Note :
all references to tangential velocity ignore lack of concentricity
in the record which is nearly always utterly massively larger.

sreten.

 17th December 2003, 10:49 PM #6 perfusionist   diyAudio Member   Join Date: Oct 2003 Location: Tejas Yes, you are correct, I want to know the forces exerted on an average stylus by an average LP, as force vectors. I am trying to understand the physics of tonearms. Obviously, there is the force of the turntable pushing against the stylus, but the arm pivots when the groove spirals in. There is a horizontal force vector, and that's what I want. If someone knew the angular change of the spiral, that would help. Regarding tangential tonearms, I want to know what speed to aim for in the linear movement, without haveing to time a record and divide by the distance the tonearm travelled. There must be some audio standard. I want to know what speed the tonearm of a tangential tracks at, the constant velocity. There must be a number, for 33 1/3 rpm. So an ideal tonearm will have mass 1.5-2.0x the cartrige. What is meant by "effective mass". This would include the mass of everything pivoting, correct? So ideally, for a 5.3 gram cartridge, the total mass of the arm should be 2.5 to 3 (5.3). Where may I ask did you get this information? I understand that the lighter a tonearm is, the better it tracks the highs, but if too light for the compliance of the cartridge, it will skip. Where can I find scientific monographs on these subjects, I am very interested. I have also identified some areas of resonance which are problems. I have spoken with several of what are considered the best tonearm manufacturers, and have recieved different answeres. Some say to get the resonance of the tonearm down to below 4hz, others say to keep it between 5 and 14, others say the critical damping must occur around 20 Hz, and still others say that betweeen 50-150 hz, some tonearms have trouble.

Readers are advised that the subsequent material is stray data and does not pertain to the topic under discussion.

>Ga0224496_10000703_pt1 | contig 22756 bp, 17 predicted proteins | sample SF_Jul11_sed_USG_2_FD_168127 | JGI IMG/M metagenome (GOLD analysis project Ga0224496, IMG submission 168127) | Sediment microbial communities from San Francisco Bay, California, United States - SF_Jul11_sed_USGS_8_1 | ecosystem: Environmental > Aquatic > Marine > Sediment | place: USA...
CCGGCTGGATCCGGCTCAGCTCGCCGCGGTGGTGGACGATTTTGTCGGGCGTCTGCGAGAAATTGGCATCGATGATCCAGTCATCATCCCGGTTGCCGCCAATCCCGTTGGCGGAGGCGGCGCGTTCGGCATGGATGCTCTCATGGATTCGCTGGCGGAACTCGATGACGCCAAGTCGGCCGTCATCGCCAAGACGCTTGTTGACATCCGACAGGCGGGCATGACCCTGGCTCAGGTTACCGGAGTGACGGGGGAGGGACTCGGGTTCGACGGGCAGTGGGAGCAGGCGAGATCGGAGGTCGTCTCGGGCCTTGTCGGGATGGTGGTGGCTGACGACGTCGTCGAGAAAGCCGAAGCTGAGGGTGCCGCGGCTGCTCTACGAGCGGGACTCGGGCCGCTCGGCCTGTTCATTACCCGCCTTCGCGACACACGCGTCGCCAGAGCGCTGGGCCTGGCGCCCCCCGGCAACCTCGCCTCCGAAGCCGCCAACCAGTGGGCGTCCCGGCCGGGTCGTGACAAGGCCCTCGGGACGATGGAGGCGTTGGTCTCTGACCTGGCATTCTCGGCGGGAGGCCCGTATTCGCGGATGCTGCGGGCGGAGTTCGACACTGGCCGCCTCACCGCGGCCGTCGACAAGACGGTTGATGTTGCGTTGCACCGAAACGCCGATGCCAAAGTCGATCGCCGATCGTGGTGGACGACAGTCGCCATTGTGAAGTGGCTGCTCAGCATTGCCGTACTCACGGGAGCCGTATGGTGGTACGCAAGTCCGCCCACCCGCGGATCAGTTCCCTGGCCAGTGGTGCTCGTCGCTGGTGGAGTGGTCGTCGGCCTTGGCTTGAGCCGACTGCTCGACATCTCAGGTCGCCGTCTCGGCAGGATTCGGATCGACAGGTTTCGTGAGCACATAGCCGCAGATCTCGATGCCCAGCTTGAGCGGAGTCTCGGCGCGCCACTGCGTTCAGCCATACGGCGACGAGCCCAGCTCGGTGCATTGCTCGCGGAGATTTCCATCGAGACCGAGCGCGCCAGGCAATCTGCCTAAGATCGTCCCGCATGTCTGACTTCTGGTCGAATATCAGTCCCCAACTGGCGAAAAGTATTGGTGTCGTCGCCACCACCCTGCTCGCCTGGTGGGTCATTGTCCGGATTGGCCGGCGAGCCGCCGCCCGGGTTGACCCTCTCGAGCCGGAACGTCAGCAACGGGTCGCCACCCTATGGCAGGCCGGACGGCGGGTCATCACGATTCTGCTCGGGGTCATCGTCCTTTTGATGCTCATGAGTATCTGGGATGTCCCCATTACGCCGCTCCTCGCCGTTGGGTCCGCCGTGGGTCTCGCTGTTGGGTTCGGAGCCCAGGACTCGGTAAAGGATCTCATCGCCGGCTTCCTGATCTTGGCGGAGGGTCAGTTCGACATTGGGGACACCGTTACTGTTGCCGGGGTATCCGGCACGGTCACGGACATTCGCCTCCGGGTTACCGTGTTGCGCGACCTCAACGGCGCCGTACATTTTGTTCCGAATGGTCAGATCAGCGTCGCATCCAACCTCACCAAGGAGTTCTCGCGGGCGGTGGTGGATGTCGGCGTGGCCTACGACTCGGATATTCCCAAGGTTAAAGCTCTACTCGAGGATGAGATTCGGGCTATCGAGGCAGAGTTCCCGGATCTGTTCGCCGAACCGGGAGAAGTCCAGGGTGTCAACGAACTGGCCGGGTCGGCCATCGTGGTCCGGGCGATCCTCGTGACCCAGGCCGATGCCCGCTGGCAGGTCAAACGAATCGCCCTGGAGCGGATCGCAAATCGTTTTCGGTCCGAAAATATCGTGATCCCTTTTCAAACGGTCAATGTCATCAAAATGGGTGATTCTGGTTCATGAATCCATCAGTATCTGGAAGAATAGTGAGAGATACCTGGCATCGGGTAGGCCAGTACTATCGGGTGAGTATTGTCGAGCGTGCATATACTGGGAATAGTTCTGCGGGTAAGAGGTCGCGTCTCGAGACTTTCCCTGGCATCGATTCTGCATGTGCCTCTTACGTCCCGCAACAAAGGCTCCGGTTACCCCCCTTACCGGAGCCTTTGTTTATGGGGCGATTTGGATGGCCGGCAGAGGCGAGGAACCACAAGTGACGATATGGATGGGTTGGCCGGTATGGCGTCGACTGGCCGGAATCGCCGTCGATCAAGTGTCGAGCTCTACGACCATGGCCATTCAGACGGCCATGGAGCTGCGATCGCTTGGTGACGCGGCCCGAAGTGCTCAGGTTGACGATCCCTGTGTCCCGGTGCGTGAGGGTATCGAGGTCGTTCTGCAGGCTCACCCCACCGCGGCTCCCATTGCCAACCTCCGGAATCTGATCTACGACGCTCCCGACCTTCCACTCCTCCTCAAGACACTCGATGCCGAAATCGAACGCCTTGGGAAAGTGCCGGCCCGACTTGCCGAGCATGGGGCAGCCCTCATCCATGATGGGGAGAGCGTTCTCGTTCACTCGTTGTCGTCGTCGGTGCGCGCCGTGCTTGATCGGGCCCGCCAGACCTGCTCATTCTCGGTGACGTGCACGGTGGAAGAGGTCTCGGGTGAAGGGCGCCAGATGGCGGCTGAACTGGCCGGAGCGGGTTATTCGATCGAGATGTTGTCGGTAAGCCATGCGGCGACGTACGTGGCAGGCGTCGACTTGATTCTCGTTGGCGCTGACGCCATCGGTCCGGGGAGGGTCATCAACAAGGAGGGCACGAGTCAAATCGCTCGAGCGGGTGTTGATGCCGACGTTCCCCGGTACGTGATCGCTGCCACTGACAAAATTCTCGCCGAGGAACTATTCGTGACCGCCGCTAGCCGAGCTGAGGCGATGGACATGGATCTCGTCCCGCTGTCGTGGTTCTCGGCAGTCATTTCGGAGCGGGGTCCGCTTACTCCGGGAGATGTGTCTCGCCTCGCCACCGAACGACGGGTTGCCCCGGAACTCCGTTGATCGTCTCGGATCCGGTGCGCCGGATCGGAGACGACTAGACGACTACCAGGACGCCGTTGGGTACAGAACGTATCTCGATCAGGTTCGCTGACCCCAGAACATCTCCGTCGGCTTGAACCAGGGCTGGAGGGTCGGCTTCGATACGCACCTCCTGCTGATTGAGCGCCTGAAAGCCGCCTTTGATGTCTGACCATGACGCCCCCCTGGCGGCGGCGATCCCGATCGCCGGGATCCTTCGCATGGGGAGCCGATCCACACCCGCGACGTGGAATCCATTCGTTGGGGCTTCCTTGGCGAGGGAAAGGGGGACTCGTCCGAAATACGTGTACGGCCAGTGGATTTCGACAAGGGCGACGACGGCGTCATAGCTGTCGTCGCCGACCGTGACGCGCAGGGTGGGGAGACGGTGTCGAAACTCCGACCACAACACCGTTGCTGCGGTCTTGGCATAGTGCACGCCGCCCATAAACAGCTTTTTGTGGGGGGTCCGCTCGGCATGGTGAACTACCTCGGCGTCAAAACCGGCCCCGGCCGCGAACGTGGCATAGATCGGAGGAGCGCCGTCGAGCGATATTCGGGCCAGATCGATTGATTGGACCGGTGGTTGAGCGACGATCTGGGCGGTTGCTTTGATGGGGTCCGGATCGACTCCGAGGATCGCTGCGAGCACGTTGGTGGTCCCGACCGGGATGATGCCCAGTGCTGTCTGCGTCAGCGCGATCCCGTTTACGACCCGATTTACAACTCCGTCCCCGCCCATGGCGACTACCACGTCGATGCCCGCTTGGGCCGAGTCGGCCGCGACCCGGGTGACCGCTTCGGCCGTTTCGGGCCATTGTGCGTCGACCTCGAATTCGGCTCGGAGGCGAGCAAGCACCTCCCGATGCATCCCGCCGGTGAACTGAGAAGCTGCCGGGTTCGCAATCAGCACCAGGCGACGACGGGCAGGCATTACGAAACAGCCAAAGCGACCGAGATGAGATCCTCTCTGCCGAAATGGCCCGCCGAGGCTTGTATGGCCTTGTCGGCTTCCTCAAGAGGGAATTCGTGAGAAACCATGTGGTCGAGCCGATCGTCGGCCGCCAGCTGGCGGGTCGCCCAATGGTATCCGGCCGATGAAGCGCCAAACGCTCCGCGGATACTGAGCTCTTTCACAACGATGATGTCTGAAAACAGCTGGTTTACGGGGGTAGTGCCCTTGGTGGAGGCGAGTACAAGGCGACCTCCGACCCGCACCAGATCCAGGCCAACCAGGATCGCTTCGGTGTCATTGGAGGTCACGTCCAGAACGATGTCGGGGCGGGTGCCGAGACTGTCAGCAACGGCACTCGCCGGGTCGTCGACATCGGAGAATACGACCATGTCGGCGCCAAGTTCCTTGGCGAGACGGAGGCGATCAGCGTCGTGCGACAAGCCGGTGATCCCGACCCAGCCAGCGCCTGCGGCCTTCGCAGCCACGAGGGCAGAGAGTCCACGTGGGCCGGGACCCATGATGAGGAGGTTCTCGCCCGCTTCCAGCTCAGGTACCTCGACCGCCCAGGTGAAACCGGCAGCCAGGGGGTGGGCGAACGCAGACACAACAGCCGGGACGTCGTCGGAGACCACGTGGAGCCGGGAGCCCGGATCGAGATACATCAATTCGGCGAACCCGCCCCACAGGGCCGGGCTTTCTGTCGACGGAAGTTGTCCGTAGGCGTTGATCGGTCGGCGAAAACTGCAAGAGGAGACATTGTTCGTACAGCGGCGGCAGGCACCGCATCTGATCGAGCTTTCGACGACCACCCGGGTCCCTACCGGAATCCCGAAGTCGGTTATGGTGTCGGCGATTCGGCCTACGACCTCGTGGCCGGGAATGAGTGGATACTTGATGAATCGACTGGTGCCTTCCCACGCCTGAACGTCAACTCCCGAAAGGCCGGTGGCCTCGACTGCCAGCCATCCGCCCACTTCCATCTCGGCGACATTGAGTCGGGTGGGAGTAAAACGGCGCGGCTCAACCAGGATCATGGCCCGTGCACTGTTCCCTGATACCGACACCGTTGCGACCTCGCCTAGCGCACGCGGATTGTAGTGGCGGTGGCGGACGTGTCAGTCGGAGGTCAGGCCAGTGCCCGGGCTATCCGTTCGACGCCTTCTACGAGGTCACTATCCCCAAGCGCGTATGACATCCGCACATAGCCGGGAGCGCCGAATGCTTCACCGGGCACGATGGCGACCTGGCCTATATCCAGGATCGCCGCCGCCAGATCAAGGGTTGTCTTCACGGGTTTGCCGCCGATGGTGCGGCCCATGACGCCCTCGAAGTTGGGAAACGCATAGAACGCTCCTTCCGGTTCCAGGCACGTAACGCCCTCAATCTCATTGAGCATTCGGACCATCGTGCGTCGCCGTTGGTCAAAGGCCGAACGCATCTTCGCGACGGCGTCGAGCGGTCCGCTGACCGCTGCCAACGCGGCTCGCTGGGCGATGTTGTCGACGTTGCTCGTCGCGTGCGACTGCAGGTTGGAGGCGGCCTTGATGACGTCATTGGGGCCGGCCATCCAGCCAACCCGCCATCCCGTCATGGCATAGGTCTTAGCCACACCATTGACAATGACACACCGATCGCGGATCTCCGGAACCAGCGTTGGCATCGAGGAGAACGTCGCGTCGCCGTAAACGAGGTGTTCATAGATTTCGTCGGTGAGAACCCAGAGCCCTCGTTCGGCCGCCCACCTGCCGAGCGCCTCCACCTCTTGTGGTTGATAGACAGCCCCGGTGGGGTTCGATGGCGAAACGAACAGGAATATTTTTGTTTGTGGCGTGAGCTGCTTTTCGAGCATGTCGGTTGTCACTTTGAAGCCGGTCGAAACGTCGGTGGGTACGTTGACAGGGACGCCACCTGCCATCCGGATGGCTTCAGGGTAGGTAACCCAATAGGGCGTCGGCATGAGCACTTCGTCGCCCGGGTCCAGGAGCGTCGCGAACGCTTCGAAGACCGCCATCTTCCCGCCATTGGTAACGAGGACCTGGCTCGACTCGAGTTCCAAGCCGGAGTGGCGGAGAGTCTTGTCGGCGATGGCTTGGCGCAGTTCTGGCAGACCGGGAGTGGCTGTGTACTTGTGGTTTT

17th December 2003, 11:08 PM #7 perfusionist   diyAudio Member   Join Date: Oct 2003 Location: Tejas To fdegrove I seek all force vectors in Newtons acting on the stylus. For all intensive purposes, that is in two planes. I also seek the horizontal distance/time (m/s) traveled by the cartrige in a tangential turntable as it travels from outside diameter of record to inside. The air tangent tonearm doesnt travel horizontally at 20 mph. It must have a speed, like the turntable does. Also, every curve has a equation describing it. Especially an arc of a perfect circle, like a compass. There must be some equation, involving secants which describes the arc of a pivoting tonearm.